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a)f<f ' b)f=f ' c)f=2f ' d)f=(1/2)f ' e) f>f'

I chose a because as the cars moves closer the higher the frequency right? My teacher said its e and it was through the scantron score checker. Please explain how I am wrong? Thanks

-vu2

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- Thread starter VU2
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- #1

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a)f<f ' b)f=f ' c)f=2f ' d)f=(1/2)f ' e) f>f'

I chose a because as the cars moves closer the higher the frequency right? My teacher said its e and it was through the scantron score checker. Please explain how I am wrong? Thanks

-vu2

- #2

Curious3141

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a)f<f ' b)f=f ' c)f=2f ' d)f=(1/2)f ' e) f>f'

I chose a because as the cars moves closer the higher the frequency right? My teacher said its e and it was through the scantron score checker. Please explain how I am wrong? Thanks

-vu2

In the classical Doppler effect, what are the formulae relating apparent to true frequency when a) the source is moving toward a stationary receiver, and b) the receiver is moving toward a stationary source?

The forms of the equations are qualitatively different. Write the formulae down, and it should become clearer.

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Please write out and post those two equations for the specific context of this question.Its f'=f(v(+/-)vD)/(v(+/-)vS). As car 1 moves toward car 2 it would be a plus sign on the numerator.

Not quite sure what you mean. Signs don't increase or decrease.And as car 2 moves toward car 1, the sign will decrease in the denominator.

That makes it sound as though the measurement is taken while both are stationary. Both measurements are taken with the same closing speed, v.In the beginning, car 1 moves toward car 2 , then stops, and records the frequency, f.

It's nothing to do with how far apart they are. It all depends on the two speeds relative to the air.Now car 2 moves toward car 1, which will now have a higher frequency,f '. Or are both situations separate from the two? Because I'm assuming the two cars are getting closer and closer.

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Let's be accurate here. fSorry, I'm still having trouble grasping the concept. So,t he source is moving toward a stationary receiver (1) f=fo(v/v-vs), and the the receiver is moving toward a stationary source, (2) f'=f(v+vs/v).

f

f

where v is the velocity of sound in air.

In this case, you have v

Substitute that into the equations and look at what that gives you for the ratio of f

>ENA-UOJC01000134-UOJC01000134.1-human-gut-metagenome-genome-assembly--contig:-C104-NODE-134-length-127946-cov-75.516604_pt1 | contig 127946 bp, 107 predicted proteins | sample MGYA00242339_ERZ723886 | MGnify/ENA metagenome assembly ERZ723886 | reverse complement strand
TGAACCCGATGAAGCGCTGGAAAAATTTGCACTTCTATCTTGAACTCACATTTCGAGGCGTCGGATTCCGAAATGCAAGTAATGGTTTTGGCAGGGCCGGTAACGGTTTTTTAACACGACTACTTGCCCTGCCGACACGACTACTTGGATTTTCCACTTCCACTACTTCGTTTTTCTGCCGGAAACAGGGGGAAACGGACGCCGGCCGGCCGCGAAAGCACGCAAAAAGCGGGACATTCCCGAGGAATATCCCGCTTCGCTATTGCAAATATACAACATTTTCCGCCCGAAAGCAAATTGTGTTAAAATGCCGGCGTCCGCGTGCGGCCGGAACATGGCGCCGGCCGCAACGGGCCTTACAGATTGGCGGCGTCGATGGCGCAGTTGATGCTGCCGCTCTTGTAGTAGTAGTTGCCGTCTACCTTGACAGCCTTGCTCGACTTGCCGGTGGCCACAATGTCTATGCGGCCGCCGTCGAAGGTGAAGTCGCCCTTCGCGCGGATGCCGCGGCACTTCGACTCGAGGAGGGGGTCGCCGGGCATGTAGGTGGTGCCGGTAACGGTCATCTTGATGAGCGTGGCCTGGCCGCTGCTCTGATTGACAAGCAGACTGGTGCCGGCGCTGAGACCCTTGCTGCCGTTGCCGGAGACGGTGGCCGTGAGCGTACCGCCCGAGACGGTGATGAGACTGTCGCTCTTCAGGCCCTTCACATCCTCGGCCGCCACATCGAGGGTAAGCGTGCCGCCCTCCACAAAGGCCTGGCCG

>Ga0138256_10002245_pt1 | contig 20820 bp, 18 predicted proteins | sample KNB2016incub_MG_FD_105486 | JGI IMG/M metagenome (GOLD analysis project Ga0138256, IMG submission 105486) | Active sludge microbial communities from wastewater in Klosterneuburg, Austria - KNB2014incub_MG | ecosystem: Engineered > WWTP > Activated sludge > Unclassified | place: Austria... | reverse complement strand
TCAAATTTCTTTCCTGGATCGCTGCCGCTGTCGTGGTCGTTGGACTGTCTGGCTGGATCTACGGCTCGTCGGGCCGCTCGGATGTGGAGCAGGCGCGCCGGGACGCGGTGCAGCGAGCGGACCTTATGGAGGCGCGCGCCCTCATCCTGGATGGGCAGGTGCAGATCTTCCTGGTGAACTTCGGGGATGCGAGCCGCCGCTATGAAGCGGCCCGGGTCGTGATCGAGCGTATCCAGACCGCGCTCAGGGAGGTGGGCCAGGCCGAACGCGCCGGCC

There's no such concept as a stronger frequency. Do you mean higher frequency?As they are moving closer, wouldn't the the observer hear a stronger frequency?

If they're moving closer at a steady speed, the frequency will be higher than when both stationary, but it's by a fixed amount. It won't get progressively higher as they get closer. It will get louder.

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Yes, sorry i meant higher frequency. So if I am correct, what you explained in the equations and situation shows that they both have same frequency because the ratios of fs and fd are the same right?

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Ratios of fYes, sorry i meant higher frequency. So if I am correct, what you explained in the equations and situation shows that they both have same frequency because the ratios of fs and fd are the same right?

Put v

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The equations are different. Why shouldn't they produce different answers?

What do you get for f

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So fs/fd=va^2/(va^2-v^2)

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Right. Is that more or less than 1?So fs/fd=va^2/(va^2-v^2)

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You have to consider the role of the medium.

It might help to take an extreme example. Suppose a source is travelling at almost the speed of sound. The wavefronts ahead of it become very tightly bunched. One wavefront has not got very far ahead before the next one is emitted. The frequency increases without limit.

Now suppose instead that the receiver is moving towards a static source at nearly the speed of sound. As it passes through one wavefront, the distance to the next is still the same wavelength as emitted at the source. With the receiver and wavefront each travelling at nearly the speed of sound towards each other, the time taken to cross successive wavefronts is halved. The frequency is therefore doubled at most.

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Yes, but I think you meant "the source is movingI think I understand what you meant. In general, because the the source is moving with the medium, the air, it will have a higher frequency than when the source is static and receiver moving at the same velocity?

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